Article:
Parliament: Freedom of Speech and the Rule of Law - Motion to Take Note

Part of the debate – in the House of Lords at 1:22 pm on 23rd May 2019.

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Photo of The Earl of Kinnoull The Earl of Kinnoull Crossbench 1:22 pm, 23rd May 2019

My Lords, it is a pleasure to follow the noble Baroness, Lady Warwick, and I add my congratulations to the noble and learned Lord, Lord Brown of Eaton-under-Heywood, on securing a debate on such an important topic. I am legally qualified; however, I have spent my career in international business, which has included spells in New York, Zurich and Bermuda, as well as 20 years or so in the City itself. Underpinning all international business are written agreements, which all have provisions to determine the governing law and jurisdiction arrangements concerned in whatever that agreement is. The winner by choice in so many of these things—I do not mean just with UK entities as parties, but generally—is English law and English jurisdictional methods, which may include arbitration or mediation as well. This leadership positioning of English law is a key component, I submit, of the great success of the City of London and the huge legal businesses there now: the magic circle firms are world leading and exceptionally large.

In preparing for this debate, I rang up an Austrian lawyer who I knew used English law in some of his arrangements. I asked him why he did that and he said, “It is the prestige”. When I tried to analyse with him what he meant, he said, “The first thing is that you have a structure—a structure which is presidential, predictable and fair. The second thing you have is the people, in that the quality of the judiciary is exceptionally high and they understand what you’re talking about, because they have the knowledge and experience of arcane financial services instruments or other things as well”. He also pointed out, and I agree, that those things are comprehensively intertwined. I therefore feel strongly that any damage to this happy leadership position is greatly against the national interest.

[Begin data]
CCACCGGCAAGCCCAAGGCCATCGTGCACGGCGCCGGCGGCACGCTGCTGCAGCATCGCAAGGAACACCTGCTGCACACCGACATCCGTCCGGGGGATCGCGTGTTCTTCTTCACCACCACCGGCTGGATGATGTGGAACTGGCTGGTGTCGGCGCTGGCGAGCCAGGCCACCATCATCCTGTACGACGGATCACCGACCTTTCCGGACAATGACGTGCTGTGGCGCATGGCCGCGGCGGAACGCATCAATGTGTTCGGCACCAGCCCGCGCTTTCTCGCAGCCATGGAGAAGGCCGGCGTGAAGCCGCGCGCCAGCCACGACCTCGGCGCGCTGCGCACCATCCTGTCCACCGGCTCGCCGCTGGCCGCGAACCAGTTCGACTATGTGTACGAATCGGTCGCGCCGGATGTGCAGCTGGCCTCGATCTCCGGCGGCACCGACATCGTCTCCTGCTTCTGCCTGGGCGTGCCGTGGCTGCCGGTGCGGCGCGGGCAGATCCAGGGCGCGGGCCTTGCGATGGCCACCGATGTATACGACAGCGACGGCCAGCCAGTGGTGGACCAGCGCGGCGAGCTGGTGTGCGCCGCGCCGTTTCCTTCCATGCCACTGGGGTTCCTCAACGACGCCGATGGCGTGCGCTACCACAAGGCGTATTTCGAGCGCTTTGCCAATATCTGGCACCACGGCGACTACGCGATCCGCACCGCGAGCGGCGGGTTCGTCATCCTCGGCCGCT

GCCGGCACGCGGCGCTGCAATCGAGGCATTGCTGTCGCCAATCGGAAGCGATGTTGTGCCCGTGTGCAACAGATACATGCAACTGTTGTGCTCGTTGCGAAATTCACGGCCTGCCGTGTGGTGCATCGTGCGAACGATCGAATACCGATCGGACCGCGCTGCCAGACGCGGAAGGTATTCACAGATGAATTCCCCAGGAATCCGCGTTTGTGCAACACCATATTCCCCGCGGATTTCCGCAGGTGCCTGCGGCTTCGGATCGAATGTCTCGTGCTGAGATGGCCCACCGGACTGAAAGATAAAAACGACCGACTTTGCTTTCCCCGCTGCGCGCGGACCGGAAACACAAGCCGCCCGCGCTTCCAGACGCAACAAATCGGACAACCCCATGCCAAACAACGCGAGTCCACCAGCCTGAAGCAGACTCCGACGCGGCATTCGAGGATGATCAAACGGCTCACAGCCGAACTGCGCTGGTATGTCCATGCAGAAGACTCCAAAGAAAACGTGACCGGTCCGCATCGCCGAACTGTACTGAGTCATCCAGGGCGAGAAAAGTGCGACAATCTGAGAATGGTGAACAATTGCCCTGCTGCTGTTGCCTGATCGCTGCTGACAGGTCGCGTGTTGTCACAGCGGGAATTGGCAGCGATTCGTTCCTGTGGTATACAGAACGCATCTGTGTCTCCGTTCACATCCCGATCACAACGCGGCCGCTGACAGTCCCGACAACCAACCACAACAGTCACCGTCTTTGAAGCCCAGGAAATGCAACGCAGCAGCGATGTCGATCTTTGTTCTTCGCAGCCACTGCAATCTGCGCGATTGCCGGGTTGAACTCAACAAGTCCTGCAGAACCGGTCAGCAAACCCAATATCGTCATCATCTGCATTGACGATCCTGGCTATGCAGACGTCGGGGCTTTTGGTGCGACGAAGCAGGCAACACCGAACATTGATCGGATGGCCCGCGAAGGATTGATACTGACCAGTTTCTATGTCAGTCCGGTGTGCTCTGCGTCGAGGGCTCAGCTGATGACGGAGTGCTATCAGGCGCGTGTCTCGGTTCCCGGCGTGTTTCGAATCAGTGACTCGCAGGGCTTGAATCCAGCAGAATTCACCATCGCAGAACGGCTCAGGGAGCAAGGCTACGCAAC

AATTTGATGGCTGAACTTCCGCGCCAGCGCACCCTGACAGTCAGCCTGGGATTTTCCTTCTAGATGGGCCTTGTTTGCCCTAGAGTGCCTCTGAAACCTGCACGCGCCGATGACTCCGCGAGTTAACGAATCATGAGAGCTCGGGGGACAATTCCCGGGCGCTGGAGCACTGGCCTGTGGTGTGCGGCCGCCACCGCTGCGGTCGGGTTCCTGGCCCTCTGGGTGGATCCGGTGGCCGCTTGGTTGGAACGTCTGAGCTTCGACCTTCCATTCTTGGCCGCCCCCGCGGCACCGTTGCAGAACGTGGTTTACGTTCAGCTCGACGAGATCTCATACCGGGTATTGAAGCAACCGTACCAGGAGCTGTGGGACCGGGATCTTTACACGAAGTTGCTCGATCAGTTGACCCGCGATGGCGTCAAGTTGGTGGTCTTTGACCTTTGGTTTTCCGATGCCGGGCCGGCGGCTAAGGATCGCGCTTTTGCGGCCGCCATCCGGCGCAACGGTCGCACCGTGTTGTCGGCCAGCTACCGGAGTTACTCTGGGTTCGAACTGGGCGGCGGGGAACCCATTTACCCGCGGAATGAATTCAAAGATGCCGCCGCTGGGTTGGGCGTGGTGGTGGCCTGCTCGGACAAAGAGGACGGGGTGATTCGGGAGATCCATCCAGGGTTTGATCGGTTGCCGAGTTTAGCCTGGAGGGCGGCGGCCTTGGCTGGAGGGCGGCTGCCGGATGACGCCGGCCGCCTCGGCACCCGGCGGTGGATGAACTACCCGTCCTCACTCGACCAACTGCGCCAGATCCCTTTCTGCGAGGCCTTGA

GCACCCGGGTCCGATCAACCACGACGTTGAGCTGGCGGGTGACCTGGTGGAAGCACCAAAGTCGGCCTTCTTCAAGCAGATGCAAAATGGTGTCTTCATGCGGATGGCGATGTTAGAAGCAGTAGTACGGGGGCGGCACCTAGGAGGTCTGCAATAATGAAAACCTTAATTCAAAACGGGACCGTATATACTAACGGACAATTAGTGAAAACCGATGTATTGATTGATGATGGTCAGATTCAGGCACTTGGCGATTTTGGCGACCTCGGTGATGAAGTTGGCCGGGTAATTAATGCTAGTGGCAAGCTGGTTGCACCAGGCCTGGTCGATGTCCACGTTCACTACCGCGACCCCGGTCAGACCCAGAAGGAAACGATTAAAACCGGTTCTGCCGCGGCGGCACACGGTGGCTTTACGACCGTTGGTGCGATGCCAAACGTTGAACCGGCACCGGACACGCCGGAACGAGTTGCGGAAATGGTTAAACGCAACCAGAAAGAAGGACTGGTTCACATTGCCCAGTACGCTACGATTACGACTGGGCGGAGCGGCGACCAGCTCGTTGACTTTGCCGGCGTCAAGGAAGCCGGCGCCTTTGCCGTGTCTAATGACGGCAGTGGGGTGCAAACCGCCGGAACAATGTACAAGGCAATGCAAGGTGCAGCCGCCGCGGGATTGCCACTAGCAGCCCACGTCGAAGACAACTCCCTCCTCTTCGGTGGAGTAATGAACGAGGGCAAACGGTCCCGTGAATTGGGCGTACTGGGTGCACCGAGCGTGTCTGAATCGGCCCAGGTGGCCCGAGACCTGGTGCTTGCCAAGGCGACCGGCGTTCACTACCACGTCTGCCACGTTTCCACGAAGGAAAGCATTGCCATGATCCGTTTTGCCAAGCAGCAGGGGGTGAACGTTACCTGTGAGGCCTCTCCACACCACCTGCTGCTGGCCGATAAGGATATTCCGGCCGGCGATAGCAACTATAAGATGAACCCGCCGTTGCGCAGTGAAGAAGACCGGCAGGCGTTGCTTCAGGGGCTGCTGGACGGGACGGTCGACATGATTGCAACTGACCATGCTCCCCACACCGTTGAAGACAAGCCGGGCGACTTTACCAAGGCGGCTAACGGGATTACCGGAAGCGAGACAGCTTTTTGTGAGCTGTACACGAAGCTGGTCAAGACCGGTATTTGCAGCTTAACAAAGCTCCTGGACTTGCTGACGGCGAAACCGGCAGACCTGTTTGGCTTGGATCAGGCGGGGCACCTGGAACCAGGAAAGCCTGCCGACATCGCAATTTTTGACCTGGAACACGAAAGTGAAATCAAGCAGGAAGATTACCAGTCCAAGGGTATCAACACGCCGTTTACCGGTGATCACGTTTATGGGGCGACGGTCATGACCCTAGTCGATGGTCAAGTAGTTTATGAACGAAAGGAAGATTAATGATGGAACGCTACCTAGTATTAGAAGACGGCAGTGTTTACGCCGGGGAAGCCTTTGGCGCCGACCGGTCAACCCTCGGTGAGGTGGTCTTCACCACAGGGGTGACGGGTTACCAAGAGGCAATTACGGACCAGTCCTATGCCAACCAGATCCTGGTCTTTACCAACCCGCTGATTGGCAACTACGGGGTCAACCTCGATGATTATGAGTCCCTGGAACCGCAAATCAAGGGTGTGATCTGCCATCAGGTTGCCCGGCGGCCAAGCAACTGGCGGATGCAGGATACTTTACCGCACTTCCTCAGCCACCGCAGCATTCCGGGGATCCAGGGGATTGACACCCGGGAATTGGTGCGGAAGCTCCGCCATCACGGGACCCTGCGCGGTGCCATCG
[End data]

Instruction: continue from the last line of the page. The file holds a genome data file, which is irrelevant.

A business principle that I have always abided by is “Everything communicates”. If your brand is trying to be a premium brand, you cannot send out a letter to all your clients full of spelling mistakes. If you were Gerald Ratner, you would understand this point as well because he criticised his own brand and his business simply disappeared. We have our own principles of comity, which are incredibly important as the boundaries between Parliament and the court. They were clearly laid out in principle—or relaid—by our Lord Speaker in his Written Statement of October last year. Although I agree with the noble and learned Lord, Lord Brown, that they could do with some strengthening, they are clearly laid out procedurally as well in our Companion to the Standing Orders. If we ignore those things, we therefore communicate something negative about our precious legal system.

I am not suggesting that this is a death-by-one-cut thing at all, as in the point made by the noble Lord, Lord Empey. But if we serially ignore our courts—ignore the hard work of the Court of Appeal, which heard for several days on this matter—we will find other jurisdictions snapping at our heels. Other governing law matters will come and people will choose them, which would be damaging to us. We will find it damaging to our efforts, which have already been damaged recently by such things as pension arrangements, to recruit really good judges. So “Everything communicates” is why this debate is important, because I hope we are communicating that we thoroughly support our judges and that we have a method of comity, set out in the Statement of our Lord Speaker and in our Companion. We should stick to that method.